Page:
Definition of liberality in English:

liberality

noun

  • 1The quality of giving or spending freely:

    ‘noblemen were expected to live with a certain liberality and panache’
    • ‘Some may even discover that they have the spiritual gift of liberality because they are able to give generously to advance the Lord's work.’
    • ‘The judge was a member of the Romilly family, a byword for liberality and compassionate public service, active in penal reform and similar good causes.’
    • ‘Let a man overcome anger by love, evil by good, greed by liberality, the lie by truth.’
    • ‘This in part explains the extraordinary liberality of parole decisions between 1942 and 1945.’
    • ‘Progressive causes are infused with legitimacy by the power of popular movements, not by the liberality or graciousness of leaders.’
    • ‘We've heard of your liberality with magistrates and the like, so we thought to come and see for ourselves.’
    friendliness, affability, amiability, geniality, cordiality, kindliness, kindness, sympathy, understanding, affection, warm-heartedness, good-naturedness, love, tenderness, fondness
    View synonyms
  • 2The quality of being open to new ideas and free from prejudice:

    ‘liberality towards bisexuality’
    • ‘There are degrees of liberality among Islamic states.’
    • ‘The basic premise of liberality is tolerance, open-mindedness, and diversity.’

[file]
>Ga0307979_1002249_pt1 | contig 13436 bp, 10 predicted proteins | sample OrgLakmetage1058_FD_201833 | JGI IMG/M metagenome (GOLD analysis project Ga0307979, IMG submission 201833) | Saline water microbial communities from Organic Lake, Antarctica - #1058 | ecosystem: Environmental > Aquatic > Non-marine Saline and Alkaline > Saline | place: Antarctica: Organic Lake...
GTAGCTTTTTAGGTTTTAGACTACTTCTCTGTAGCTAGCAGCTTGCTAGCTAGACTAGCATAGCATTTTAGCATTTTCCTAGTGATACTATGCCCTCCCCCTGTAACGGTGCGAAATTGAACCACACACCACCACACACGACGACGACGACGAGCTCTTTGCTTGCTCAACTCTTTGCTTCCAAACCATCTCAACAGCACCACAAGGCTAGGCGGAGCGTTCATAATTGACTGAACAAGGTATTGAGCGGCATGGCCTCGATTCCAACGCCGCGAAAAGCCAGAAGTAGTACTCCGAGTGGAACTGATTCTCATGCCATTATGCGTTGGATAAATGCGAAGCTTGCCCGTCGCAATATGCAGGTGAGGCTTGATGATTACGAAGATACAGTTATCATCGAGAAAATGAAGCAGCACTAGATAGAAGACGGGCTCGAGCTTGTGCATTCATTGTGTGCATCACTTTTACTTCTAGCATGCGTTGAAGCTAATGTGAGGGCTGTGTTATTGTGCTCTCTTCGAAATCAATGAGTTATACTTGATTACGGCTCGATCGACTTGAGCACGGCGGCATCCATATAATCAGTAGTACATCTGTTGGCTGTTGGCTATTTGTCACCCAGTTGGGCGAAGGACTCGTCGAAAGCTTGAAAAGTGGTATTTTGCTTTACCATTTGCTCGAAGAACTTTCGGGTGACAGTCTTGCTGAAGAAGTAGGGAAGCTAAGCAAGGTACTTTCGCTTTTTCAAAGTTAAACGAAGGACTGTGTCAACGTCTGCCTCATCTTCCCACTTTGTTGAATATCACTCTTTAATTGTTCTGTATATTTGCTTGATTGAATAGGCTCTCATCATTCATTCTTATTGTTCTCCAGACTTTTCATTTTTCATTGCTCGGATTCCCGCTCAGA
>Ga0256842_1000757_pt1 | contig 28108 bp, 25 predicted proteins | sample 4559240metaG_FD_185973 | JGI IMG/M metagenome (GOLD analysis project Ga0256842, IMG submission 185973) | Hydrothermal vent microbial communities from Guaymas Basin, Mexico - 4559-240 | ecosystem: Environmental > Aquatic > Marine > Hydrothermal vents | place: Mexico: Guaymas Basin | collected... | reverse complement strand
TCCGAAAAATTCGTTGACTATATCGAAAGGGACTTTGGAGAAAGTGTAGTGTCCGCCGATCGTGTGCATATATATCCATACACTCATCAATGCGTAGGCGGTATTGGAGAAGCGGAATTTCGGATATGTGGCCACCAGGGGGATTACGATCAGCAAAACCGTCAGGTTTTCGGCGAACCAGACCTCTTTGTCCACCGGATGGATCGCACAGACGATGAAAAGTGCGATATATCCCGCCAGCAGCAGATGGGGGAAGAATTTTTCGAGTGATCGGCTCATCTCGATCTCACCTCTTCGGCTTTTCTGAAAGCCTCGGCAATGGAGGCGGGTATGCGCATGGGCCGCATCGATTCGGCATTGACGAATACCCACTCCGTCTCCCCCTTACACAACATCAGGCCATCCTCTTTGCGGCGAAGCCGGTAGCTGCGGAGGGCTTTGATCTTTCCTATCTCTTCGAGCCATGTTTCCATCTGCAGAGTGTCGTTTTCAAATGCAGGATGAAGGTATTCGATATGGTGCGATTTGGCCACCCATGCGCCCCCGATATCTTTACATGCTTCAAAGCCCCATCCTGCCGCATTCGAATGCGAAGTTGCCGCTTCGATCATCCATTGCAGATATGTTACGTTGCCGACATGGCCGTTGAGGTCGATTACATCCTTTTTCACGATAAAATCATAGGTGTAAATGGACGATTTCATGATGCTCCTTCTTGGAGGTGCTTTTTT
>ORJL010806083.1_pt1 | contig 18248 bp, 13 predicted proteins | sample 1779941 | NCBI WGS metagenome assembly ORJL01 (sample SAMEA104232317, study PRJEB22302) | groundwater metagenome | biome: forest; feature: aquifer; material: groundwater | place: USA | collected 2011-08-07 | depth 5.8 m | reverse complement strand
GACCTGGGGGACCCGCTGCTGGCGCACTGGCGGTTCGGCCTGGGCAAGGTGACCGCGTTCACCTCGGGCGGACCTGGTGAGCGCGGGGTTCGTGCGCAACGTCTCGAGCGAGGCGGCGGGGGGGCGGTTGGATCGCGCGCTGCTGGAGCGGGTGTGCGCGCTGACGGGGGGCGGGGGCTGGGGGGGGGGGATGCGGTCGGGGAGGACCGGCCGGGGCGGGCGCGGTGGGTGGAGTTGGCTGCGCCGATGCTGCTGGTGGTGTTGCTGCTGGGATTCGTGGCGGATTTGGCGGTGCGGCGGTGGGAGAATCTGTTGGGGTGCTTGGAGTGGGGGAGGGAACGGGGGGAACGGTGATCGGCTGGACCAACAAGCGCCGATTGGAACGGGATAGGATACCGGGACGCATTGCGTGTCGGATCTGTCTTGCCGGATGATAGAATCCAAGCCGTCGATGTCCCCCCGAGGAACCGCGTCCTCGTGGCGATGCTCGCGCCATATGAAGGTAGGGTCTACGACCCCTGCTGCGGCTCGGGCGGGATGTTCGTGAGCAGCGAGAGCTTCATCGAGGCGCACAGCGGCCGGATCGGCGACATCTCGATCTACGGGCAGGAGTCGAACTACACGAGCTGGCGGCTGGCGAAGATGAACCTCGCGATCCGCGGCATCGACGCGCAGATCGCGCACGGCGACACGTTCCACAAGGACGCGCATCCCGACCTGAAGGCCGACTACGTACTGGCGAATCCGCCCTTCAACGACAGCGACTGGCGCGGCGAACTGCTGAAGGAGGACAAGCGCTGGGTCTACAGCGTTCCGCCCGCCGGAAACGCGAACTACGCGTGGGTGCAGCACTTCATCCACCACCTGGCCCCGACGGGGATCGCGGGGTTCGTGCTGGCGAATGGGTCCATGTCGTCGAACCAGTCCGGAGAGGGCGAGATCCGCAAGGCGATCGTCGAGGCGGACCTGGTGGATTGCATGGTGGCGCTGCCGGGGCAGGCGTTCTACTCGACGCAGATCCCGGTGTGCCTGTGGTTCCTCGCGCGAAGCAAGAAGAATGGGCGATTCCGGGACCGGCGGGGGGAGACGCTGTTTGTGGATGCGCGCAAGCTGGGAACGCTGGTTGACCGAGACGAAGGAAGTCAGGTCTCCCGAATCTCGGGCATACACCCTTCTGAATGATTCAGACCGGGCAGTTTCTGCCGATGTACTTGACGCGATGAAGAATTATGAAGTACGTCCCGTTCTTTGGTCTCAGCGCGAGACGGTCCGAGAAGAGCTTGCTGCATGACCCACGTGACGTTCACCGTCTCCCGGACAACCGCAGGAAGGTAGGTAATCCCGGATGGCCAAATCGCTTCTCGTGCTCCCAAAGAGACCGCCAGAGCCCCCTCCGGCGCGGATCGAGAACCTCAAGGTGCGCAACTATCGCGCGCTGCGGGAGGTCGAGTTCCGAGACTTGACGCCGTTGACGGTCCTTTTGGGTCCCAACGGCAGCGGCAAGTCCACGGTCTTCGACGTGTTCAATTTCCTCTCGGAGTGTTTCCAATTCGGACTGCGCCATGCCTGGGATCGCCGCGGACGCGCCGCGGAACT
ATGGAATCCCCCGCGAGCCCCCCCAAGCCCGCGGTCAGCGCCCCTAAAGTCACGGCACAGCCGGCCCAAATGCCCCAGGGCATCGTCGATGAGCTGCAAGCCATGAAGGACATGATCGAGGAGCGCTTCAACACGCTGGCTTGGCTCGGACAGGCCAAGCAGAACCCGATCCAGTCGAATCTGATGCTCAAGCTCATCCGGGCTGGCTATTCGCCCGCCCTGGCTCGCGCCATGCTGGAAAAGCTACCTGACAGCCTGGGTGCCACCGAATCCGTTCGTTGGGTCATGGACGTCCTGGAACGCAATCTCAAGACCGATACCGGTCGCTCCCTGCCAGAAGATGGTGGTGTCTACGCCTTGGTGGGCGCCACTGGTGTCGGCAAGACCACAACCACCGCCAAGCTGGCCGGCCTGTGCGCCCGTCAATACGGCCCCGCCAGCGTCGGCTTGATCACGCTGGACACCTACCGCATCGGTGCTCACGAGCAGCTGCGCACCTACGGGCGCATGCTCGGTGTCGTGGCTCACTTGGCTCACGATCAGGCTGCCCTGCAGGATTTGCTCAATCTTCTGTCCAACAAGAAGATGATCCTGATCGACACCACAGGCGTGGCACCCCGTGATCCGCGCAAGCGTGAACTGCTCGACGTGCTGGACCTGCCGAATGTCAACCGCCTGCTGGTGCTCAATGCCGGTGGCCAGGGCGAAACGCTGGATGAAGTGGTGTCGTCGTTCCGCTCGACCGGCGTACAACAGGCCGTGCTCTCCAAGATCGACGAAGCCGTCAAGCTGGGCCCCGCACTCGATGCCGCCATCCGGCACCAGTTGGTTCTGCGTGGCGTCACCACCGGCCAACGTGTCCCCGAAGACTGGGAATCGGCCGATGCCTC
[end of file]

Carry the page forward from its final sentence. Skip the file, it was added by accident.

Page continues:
• ‘The teacher went on to explain that liberality and tolerance did not just mean liberality and tolerance of liberal minorities, but tolerance of Christianity.’
    • ‘Since then, the country's famously relaxed drug laws have attracted droves of weed lovers from across the globe and earned the country a sometimes controversial reputation for unparalleled liberality.’
    • ‘He has written eloquently on American liberality and the excitement of American life.’
    • ‘The truth is that we are not as contemporary a society as we would like to believe - if a contemporary society is one that cherishes liberality of public discourse and guarantees the right to dissent.’
    • ‘A nation, he argues, can move toward democracy and, at the same time, diminish liberality generally and human rights particularly.’
    • ‘The article observes that Dutch politicians and media have for years tried to conceal such ominous developments under the cover of political correctness and a society committed to tolerance and liberality.’
    • ‘London's character, its liberality, religious tolerance and diversity, is the very thing that makes it vulnerable.’
    • ‘I hope ever to see America among the foremost nations of justice and liberality.’
    • ‘People began to blame the liberality of the 1990 law for the onslaught of foreign missionaries.’
    • ‘Thus his apparent liberality on this question rested on pragmatic considerations rather than on principle.’
    • ‘Would such liberality be shown towards the unmarried?’
    • ‘The charm of the various Scandinavian civilizations is that they assume everyone else is striving for the same open liberality.’
    • ‘Active in the life of the city, this person exercises courage, moderation, liberality, and justice in the public arena.’

Origin

Middle English: from Old French liberalite, or from Latin liberalitas, from liberalis (see liberal).

Pronunciation:

liberality

/lɪbəˈralɪti/